User interface for keyboard input

From: Martin Kochanski (
Date: Thu Jul 18 2002 - 05:44:11 EDT

I'm working on Unicode-enabling a database product for Windows. This obviously includes making it possible for a user to type arbitrary Unicode characters, so I thought it might be a good idea to ask people on this list about the input methods that they found most intuitive. Quite apart from your theoretical insights, many of you will have much more experience than I have of having to enter exotic characters in real life.

One might phrase the question like this: "If I sat you down in front of a program on a Windows machine, and asked you to type an alpha, what would you try first?". This is a question about intuitive expectations, so I am deliberately not specifying what program, nor what version of Windows, nor what keyboard - although we can take it for granted that you have not got a keyboard with Greek letters enabled, and that you do not have Keyman or anything similar.

Incidentally, menu commands are probably not an acceptable solution, because if you can enter data then you must also be able to search for data, and searching means dialog boxes, and dialog boxes are not meant to have menus.

The obvious thing to try is Alt+945: indeed, we have already implemented this; but it has the disadvantage that all available Unicode documentation uses hexadecimal character codes, not decimal ones.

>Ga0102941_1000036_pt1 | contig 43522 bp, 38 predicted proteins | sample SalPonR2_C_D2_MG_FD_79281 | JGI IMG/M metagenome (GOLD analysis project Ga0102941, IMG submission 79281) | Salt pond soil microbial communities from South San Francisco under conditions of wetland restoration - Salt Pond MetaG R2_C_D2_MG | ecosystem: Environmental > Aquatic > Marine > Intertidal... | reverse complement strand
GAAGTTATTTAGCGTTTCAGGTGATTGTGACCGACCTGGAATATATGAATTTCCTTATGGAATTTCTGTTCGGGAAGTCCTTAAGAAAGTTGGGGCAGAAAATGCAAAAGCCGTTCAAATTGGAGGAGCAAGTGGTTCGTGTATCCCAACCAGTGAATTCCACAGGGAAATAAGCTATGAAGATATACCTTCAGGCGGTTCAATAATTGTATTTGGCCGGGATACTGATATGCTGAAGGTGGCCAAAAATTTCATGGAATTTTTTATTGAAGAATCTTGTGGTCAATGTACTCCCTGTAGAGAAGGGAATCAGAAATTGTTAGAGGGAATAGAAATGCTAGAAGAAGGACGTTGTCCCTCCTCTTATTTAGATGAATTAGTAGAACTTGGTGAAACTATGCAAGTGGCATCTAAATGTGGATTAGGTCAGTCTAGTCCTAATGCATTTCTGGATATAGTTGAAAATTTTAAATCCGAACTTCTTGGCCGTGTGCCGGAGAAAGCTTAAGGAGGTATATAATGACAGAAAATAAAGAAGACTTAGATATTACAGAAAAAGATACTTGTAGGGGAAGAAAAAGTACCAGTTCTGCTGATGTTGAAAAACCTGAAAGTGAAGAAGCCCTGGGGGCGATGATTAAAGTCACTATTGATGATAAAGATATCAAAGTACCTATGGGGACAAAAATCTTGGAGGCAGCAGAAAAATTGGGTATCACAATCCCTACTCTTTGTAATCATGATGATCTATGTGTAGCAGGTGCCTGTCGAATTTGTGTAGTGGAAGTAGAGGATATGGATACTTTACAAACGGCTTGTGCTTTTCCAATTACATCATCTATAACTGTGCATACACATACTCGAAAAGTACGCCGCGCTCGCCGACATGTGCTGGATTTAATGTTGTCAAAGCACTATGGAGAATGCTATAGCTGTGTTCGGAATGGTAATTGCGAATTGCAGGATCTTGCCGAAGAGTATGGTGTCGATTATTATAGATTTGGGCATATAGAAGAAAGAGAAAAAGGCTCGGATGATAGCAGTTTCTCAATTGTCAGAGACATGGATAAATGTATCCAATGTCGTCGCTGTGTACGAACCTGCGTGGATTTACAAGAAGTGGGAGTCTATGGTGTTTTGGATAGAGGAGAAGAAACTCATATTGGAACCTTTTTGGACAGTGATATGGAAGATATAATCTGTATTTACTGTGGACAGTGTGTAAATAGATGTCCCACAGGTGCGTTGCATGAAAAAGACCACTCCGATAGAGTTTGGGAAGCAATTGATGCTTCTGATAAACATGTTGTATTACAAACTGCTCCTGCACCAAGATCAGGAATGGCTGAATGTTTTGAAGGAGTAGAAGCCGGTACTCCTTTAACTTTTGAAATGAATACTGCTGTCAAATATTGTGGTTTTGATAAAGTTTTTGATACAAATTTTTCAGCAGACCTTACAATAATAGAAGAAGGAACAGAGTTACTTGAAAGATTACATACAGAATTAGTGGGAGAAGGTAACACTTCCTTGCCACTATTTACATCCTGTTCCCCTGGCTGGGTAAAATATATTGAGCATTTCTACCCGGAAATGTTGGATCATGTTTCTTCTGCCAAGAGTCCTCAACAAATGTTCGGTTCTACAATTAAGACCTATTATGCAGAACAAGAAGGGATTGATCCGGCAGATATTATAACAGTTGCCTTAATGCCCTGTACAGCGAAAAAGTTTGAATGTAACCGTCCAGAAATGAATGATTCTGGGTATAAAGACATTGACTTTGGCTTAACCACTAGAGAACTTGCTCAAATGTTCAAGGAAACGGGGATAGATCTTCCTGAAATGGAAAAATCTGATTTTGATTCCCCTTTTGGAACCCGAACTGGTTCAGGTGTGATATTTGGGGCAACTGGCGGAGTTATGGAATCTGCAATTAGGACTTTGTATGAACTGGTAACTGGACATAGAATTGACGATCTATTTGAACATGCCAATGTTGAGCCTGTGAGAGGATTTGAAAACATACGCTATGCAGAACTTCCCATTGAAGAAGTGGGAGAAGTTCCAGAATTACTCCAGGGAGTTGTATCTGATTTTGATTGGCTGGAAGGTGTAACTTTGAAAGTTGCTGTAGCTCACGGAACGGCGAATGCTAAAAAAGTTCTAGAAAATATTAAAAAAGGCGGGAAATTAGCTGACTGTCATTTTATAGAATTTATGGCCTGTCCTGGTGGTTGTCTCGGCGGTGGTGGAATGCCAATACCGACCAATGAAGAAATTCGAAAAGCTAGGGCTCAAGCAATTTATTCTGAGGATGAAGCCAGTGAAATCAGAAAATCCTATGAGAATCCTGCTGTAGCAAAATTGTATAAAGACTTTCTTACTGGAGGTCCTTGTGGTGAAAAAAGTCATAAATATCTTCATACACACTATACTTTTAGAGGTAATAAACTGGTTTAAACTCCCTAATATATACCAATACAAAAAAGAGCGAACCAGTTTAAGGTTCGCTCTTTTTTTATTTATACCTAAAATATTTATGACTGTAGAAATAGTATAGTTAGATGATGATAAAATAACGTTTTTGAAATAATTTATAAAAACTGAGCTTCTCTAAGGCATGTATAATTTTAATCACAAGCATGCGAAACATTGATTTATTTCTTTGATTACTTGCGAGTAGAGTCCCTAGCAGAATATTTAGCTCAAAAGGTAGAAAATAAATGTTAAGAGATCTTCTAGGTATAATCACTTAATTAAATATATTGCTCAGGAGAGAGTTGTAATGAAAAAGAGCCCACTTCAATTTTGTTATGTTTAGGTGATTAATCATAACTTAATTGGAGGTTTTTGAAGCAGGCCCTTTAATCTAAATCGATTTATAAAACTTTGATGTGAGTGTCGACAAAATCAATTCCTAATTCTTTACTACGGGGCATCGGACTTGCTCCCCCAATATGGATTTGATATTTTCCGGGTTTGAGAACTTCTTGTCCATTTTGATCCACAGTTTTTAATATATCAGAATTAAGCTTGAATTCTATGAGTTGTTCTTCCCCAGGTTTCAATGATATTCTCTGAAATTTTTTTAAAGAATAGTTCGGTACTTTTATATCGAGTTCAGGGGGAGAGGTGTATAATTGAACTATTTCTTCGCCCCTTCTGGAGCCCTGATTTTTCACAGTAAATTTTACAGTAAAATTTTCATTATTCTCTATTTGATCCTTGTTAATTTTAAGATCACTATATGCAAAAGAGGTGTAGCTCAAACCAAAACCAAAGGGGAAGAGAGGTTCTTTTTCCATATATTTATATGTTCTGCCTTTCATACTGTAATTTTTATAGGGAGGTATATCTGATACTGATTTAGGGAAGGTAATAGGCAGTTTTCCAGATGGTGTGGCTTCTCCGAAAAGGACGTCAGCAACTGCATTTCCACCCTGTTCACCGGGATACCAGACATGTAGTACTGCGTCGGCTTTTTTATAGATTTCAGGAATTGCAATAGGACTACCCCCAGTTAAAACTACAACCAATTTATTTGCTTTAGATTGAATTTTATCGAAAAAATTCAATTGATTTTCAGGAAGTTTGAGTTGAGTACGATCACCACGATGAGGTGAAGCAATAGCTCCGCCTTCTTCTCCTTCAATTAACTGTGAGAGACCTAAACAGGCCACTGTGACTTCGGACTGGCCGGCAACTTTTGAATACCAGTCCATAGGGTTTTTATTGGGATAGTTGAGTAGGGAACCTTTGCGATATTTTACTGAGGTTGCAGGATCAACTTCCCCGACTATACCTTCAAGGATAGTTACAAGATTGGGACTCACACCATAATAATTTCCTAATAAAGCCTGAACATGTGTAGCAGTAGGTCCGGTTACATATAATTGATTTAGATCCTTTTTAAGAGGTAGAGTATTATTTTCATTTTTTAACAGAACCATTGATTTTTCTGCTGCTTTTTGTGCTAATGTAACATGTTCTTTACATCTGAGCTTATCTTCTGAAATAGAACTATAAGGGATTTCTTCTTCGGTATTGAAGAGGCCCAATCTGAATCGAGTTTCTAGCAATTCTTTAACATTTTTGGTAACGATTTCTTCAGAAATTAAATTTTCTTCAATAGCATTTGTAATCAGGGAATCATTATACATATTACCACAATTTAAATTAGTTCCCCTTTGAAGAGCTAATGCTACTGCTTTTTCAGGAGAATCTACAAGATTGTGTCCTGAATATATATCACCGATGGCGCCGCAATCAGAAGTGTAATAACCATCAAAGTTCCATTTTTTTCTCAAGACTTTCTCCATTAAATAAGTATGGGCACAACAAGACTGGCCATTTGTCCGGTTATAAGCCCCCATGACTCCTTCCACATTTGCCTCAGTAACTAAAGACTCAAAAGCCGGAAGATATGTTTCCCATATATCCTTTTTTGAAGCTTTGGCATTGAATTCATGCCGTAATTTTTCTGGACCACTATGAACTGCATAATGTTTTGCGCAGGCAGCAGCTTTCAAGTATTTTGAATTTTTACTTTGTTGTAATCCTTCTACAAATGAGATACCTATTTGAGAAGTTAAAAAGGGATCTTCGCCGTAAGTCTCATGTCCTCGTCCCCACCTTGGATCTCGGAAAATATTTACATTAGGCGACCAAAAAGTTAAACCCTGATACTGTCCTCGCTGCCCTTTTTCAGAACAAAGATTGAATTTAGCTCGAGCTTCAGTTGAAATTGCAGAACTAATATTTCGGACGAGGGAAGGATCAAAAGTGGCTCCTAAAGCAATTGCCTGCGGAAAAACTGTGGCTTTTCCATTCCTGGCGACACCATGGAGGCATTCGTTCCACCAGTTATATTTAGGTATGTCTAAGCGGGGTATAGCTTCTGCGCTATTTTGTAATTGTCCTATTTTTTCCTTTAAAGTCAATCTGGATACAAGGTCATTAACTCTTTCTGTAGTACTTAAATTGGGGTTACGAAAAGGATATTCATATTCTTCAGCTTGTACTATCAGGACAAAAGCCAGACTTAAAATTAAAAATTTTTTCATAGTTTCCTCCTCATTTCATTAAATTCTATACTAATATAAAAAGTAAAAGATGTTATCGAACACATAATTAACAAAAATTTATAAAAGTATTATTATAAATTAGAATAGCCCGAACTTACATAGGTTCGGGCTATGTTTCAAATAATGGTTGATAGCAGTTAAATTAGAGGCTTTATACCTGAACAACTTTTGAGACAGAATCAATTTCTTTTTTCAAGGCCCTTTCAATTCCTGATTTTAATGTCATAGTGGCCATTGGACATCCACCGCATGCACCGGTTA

Various Windows programs offer ways of entering Unicode characters using hexadecimal codes, but they all seem to differ. Many of them use Alt+X, but there are at least three different and incompatible ways in which they do this (eg: is Alt+X a toggle or a command? In the latter case, does Alt+Shift+X invert it? Does it affect characters before the cursor or characters that you have just typed?).

Much of this inconsistency is because Microsoft keep on changing their mind about how character entry should be done. This looks like evolution rather than vacillation, and it seems reasonable (though irritating), since the perfect solution is not always the first one you think of. But it does raise questions about what we should do to seem natural and intuitive and Just Like Any Other Windows Program - it is like the old question: "do you want me to hang this picture parallel to the ceiling or parallel to the floor, or do you want it horizontal?".

This question has got rather long, but I thought that the more exact I made it, the simpler it might be to answer.

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